However, difficult judgments about drugs, procedures and treatment are further complicated when the best course of treatment clashes with the best interests of the team.

Fanene was released by the Patriots in August 2012 for “failure to disclose physical condition,” a claim that if proved would have allowed the team to recoup a signing bonus.

The players’ union sent the letter to the NFL management council on June 19, 2013, demanding that the Patriots terminate Gill in accordance with the terms of the CBA.

Fanene’s agent, Angelo Wright, confirmed the e-mails cited in the NFLPA letter were subpoenaed in a labor dispute between Fanene and the team. Wright said Fanene accepted a settlement agreement from the Patriots that bars him from discussing the matter. It also prevents Fanene from pursuing a civil case against either the Patriots or Gill.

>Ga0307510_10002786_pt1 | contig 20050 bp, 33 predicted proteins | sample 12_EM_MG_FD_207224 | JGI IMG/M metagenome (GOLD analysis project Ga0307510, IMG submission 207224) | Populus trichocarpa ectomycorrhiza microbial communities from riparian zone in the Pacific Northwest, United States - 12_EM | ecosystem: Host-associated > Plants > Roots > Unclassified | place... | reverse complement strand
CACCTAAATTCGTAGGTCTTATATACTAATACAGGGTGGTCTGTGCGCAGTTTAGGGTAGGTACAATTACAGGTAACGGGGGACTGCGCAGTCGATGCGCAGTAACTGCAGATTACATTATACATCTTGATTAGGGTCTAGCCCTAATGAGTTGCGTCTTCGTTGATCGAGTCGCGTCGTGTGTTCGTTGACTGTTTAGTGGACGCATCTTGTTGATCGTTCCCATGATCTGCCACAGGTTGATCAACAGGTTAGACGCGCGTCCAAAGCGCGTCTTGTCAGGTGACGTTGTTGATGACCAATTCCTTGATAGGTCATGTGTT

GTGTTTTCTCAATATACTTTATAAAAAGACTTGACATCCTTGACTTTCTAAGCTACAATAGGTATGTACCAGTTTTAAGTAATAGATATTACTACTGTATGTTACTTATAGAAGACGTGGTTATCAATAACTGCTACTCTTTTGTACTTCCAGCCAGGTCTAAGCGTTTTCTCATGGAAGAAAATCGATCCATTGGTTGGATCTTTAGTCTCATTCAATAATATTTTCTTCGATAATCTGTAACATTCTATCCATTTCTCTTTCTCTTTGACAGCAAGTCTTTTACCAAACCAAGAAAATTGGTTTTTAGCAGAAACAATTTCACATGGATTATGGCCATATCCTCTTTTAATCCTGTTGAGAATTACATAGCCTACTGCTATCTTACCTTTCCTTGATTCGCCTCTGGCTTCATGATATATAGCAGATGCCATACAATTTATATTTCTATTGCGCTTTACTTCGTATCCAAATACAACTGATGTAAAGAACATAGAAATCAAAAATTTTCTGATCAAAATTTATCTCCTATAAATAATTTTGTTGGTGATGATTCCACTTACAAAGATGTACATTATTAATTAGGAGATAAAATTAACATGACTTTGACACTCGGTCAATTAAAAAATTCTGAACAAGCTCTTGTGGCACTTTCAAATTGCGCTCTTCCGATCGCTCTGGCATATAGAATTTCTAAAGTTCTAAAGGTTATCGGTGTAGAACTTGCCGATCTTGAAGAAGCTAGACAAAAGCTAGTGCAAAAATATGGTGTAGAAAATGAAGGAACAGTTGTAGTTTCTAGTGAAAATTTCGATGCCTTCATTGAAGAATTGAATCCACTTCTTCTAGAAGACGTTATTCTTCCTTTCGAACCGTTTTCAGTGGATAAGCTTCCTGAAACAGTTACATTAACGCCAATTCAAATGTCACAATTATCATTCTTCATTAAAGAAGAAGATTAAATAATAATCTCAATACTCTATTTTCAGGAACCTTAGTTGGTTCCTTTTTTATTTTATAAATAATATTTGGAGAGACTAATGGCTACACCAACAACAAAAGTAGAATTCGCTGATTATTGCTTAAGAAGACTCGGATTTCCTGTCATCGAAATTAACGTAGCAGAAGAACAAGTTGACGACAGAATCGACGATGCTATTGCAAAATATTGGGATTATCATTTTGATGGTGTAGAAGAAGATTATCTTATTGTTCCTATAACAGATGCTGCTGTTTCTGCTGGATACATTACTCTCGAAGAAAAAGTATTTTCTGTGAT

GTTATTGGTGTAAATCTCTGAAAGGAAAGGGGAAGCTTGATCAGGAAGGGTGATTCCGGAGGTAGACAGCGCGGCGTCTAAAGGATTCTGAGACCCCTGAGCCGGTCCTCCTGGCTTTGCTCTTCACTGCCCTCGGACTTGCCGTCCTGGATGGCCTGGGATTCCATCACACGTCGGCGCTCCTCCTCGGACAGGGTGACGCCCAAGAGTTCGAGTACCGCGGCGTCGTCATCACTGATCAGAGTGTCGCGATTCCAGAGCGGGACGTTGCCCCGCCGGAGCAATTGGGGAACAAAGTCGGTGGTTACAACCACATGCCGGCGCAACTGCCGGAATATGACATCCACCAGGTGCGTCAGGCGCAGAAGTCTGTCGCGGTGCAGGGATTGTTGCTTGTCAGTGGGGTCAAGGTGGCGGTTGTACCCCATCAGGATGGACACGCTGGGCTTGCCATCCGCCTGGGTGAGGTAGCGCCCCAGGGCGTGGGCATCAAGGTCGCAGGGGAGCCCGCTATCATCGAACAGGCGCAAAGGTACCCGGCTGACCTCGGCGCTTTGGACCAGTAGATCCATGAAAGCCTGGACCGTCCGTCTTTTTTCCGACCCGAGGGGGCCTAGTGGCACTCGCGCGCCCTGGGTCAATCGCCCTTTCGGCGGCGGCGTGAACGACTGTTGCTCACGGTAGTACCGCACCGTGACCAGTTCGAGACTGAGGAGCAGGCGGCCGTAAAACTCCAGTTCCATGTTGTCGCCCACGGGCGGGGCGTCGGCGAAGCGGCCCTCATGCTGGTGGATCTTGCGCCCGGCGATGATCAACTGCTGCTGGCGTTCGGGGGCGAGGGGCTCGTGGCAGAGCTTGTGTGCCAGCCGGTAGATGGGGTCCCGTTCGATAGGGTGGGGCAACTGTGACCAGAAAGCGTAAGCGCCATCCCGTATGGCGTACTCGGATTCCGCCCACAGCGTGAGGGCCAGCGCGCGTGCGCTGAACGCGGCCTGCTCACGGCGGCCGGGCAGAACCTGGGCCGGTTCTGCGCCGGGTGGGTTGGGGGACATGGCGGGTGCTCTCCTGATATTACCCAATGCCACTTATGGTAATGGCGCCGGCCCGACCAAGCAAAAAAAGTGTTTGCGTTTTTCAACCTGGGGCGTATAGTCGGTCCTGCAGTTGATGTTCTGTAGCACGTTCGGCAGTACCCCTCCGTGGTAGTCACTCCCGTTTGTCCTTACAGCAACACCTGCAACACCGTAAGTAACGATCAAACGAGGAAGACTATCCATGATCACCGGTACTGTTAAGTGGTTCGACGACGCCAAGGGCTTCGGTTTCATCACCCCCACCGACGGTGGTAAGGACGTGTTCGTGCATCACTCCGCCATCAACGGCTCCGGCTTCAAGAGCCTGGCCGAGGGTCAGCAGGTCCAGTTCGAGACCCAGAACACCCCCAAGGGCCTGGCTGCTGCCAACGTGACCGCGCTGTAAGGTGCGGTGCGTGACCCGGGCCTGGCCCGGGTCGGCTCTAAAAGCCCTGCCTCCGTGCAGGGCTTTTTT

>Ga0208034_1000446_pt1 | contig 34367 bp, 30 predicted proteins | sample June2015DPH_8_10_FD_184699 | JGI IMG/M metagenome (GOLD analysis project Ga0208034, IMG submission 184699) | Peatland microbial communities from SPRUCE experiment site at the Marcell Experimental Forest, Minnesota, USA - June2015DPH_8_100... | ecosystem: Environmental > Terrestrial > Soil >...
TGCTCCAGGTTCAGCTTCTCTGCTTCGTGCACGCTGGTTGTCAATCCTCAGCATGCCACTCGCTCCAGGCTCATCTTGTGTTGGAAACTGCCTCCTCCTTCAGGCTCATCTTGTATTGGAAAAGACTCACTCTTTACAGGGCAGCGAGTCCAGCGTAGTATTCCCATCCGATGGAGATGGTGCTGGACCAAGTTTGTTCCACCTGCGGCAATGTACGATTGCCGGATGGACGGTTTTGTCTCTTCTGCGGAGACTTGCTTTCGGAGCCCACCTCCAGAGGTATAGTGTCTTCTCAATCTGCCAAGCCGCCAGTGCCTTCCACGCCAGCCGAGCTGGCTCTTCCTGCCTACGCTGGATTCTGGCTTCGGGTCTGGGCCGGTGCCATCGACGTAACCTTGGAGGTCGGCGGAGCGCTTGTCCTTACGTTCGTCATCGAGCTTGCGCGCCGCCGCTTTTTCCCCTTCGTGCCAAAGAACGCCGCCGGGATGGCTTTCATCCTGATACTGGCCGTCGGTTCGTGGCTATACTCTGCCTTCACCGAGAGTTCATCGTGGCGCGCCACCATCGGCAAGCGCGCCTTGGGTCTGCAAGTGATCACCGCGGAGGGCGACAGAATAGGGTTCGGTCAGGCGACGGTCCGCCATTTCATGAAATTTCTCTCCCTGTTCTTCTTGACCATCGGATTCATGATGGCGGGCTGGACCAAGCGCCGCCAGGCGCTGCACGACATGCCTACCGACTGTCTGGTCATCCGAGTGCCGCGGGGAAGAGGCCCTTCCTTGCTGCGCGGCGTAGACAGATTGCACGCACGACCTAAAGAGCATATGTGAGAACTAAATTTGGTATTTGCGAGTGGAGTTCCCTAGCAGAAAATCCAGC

The confidential letter entered the public record last week, when the NFL’s lawyers included it as an exhibit in an unrelated case concerning the conduct of NFL physicians. In urging U.S. District Court judge William Alsup to dismiss a class action lawsuit in which more than 1,300 former players allege that NFL medical staffs regularly violate laws in plying their teams with addictive narcotics to mask injuries, the NFL argued that the CBA between owners and players provides a grievance process to resolve legal-medical disputes and attached the letter as evidence of that process. The e-mails cited in the grievance letter were not included in the court filing.